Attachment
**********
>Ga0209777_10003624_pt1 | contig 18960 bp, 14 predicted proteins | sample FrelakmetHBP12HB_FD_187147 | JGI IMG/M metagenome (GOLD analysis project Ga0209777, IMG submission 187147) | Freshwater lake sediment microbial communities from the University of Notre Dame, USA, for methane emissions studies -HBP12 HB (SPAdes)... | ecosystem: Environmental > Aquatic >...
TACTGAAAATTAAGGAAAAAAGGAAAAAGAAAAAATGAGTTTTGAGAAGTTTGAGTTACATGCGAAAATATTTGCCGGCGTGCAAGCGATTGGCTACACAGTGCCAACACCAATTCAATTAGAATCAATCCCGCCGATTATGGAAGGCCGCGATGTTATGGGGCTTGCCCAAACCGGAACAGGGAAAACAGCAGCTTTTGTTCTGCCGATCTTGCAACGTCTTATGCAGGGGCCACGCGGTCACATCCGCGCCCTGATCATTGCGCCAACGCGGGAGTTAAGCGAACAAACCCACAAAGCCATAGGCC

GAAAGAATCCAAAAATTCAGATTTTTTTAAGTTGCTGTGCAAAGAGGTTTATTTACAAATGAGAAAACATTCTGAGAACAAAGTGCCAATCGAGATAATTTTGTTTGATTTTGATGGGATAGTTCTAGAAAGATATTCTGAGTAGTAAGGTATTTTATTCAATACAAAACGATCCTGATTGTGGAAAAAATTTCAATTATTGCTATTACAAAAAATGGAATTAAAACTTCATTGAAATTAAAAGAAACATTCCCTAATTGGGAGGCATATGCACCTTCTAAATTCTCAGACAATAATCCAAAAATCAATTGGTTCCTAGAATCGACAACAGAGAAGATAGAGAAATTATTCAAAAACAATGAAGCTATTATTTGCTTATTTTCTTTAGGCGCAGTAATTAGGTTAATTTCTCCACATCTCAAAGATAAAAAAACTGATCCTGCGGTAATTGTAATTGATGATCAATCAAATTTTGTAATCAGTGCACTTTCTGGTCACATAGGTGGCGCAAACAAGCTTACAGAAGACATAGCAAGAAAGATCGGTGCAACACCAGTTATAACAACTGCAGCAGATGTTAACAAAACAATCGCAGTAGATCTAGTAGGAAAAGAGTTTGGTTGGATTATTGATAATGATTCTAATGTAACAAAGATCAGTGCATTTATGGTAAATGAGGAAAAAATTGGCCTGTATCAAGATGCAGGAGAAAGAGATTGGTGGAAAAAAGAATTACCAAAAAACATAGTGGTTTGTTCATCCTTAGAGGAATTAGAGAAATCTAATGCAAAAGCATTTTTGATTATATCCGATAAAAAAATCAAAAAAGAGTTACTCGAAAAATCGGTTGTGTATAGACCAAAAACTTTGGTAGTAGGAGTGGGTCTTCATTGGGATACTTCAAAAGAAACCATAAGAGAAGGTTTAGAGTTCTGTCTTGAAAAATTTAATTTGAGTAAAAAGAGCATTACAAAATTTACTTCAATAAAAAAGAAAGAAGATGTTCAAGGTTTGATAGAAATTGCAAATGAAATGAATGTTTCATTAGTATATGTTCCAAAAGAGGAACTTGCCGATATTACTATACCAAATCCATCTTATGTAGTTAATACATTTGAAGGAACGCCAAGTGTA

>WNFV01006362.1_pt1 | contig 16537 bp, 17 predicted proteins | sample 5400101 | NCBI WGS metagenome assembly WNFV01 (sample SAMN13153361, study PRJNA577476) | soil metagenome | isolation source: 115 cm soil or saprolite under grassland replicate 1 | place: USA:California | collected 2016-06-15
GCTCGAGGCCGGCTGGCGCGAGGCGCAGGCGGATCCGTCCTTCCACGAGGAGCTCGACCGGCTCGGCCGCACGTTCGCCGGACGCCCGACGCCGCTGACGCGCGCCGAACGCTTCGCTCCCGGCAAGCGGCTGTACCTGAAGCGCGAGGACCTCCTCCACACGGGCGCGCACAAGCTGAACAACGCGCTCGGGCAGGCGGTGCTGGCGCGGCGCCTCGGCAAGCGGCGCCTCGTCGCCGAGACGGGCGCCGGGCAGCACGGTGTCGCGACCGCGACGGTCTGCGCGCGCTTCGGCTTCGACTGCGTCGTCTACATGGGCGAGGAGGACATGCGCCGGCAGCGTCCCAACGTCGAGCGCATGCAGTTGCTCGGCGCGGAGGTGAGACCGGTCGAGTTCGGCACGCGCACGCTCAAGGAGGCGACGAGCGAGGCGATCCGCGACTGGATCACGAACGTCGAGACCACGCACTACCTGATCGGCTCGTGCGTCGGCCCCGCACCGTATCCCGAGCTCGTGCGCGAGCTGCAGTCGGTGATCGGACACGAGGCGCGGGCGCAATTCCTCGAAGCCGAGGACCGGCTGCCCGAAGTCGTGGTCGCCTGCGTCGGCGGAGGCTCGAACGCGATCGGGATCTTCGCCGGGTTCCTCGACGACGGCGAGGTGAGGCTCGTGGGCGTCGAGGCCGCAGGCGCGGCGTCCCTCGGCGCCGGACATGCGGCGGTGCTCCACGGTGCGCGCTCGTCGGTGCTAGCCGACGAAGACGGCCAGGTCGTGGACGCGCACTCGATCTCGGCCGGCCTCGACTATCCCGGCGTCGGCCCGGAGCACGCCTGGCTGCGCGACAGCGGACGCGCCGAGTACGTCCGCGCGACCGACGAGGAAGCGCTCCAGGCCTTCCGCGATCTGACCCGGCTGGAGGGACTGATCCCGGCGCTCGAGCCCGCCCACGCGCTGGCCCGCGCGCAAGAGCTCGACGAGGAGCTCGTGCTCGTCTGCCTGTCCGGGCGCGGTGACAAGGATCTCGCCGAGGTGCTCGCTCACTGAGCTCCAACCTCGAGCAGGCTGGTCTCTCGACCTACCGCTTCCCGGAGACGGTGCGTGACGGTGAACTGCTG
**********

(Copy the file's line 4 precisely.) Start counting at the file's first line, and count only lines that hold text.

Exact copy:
>WNFV01006362.1_pt1 | contig 16537 bp, 17 predicted proteins | sample 5400101 | NCBI WGS metagenome assembly WNFV01 (sample SAMN13153361, study PRJNA577476) | soil metagenome | isolation source: 115 cm soil or saprolite under grassland replicate 1 | place: USA:California | collected 2016-06-15